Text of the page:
To keep your skin hydrated and avoid drying and itching consider using a moisturizing soap for bathing. Apply lotion of choice after bathing to lock in the moisture and keep your skin healthy. This is important year round, but especially in the cold winter months when the low humidity and temperatures are harder on the skin. Lip balm is an essential tool to moisturize lips in winter weather.
The low humidity dries the membranes of the nose, making them brittle and frequently causing nosebleeds. Dehydration and head colds may cause them as well. Avoid colds, stay hydrated and use a humidifier. If a nosebleed does occur, the most effective way to stop it is to pinch the nose together for 5 minutes. A simple way to add humidity to your living space can be to open bathroom doors when showering/bathing to allow steam to escape to other rooms, as well as put a pot of water on the stove and let it boil to add the humidity to the rooms. Humidifiers of various types can be purchased for use and helpful in the winter months for household comfort. Your sense of smell may change, and using a saline nose spray to hydrate nasal passages can be helpful to avoid a stuffy nose.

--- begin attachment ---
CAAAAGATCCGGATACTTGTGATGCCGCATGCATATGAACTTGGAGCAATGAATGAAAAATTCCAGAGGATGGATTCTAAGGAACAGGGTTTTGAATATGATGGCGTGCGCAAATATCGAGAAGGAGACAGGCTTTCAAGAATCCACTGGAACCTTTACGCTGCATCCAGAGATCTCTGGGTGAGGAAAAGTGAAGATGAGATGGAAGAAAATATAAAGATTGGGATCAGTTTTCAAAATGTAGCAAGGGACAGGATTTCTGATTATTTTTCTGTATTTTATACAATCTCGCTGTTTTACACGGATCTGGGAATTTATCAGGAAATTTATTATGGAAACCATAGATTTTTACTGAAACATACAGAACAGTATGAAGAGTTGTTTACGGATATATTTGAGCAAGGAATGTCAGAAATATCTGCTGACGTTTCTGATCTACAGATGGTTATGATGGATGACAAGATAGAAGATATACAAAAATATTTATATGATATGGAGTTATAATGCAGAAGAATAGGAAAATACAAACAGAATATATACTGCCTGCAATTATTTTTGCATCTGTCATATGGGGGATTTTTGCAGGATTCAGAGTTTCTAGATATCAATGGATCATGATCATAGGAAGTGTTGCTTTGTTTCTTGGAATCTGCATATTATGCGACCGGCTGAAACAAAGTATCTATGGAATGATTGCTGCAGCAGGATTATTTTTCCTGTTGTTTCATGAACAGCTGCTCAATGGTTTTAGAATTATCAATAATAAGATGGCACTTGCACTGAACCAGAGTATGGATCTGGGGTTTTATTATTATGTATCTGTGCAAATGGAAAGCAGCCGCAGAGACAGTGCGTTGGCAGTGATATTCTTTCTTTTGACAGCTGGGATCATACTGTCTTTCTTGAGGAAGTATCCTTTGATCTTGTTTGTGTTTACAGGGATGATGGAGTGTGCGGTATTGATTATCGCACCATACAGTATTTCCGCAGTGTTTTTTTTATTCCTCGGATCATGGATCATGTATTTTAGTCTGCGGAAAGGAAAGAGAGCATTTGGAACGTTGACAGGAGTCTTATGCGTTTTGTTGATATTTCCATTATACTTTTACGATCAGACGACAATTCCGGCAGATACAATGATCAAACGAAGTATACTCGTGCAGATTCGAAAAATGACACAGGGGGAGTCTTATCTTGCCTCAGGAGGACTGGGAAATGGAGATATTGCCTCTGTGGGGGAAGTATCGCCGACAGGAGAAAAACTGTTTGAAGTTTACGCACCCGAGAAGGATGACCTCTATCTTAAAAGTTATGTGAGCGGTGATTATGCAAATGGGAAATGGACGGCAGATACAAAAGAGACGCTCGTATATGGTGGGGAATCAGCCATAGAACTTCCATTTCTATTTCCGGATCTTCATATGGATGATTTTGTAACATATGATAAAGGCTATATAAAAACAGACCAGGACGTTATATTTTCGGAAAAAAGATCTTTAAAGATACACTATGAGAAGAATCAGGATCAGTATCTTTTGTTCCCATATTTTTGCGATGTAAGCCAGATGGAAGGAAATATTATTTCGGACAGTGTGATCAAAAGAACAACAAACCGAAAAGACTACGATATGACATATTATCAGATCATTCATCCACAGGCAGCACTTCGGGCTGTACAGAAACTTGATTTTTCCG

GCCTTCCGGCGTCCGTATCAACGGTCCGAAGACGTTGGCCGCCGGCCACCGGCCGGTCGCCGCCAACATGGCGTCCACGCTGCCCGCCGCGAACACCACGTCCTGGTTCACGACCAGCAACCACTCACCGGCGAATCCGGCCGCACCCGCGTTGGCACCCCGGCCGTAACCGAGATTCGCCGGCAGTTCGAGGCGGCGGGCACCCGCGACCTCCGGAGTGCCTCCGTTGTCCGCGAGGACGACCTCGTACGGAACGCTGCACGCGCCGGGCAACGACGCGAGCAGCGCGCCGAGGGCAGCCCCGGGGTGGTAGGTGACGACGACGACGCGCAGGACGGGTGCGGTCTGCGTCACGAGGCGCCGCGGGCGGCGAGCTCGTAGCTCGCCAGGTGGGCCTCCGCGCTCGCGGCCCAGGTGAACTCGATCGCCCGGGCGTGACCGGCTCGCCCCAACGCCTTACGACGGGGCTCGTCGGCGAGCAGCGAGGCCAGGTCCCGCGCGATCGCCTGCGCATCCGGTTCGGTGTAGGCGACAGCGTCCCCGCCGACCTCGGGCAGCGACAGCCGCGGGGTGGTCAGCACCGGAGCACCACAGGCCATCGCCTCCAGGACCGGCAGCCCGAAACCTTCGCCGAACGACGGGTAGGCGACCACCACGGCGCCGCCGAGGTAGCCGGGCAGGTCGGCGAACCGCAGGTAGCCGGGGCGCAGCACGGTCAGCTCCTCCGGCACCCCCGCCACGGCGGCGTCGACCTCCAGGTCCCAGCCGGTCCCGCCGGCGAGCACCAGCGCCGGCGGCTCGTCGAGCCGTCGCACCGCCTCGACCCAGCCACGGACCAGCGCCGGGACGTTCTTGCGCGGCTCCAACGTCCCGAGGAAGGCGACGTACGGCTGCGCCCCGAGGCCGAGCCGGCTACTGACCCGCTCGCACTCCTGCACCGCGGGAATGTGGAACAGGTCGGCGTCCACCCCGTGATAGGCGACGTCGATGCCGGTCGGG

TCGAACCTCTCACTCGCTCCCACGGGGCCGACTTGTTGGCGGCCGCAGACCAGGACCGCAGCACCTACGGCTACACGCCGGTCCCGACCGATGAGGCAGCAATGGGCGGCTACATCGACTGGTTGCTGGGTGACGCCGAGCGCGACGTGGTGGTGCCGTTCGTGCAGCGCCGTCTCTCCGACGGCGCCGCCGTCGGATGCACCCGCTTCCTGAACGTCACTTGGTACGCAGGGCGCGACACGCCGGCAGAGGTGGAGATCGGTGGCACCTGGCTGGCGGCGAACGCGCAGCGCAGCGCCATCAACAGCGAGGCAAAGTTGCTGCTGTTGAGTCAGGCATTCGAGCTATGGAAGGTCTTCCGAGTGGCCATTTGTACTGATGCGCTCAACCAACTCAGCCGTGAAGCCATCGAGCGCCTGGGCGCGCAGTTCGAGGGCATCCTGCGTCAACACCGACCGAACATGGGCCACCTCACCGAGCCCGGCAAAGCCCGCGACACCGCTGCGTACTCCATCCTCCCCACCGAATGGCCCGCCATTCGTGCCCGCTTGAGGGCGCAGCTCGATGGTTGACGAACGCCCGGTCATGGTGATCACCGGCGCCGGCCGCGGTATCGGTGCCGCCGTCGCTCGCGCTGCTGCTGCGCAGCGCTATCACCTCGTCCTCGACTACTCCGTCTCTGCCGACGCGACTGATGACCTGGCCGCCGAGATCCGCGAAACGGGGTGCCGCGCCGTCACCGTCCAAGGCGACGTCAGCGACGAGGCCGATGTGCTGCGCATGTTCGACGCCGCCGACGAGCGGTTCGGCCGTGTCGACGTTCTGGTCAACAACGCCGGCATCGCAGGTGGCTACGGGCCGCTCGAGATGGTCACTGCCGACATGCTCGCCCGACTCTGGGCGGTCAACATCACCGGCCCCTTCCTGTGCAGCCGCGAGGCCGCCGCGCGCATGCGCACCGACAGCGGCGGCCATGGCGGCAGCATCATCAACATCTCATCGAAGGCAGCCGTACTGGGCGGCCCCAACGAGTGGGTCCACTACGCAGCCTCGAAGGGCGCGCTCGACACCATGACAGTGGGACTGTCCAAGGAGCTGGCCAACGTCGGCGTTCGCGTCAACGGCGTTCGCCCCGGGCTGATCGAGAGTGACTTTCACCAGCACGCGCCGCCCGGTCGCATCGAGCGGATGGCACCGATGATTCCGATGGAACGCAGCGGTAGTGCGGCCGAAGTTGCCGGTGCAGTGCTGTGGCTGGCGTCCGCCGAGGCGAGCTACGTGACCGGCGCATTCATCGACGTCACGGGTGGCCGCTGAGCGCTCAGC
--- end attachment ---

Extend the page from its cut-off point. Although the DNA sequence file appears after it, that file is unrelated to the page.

Effects in medications
Barbiturate and alcohol should be used with caution. Their effects are greater at higher altitudes. Oral anticoagulants (blood thinners) also may have increased effect. Anyone taking this medication should have their prothrombin times checked frequently. Lasix or other strong diuretics may cause your blood pressure to fall when standing up. This may result in fainting or dizziness.
Digestion changes
Some people may develop a full feeling sooner than anticipated when eating a usual portion size, as well as experience a “gassy stomach” even when eating foods not usually associated with these side effects. Usually, these symptoms will pass in time after adjustment to the altitude. Eating meals higher in carbohydrates can ease altitude sickness for many people. Increase your iron intake and consciously taking deep breaths throughout the day can be helpful as well.

About Dr. Dennis Lipton - Internal Medicine  | (970) 926-6340
Dennis Lipton MD is a board-certified internist trained in the essentials of primary care and disease prevention and can help ensure patients receive the proper medical screening tests and immunizations.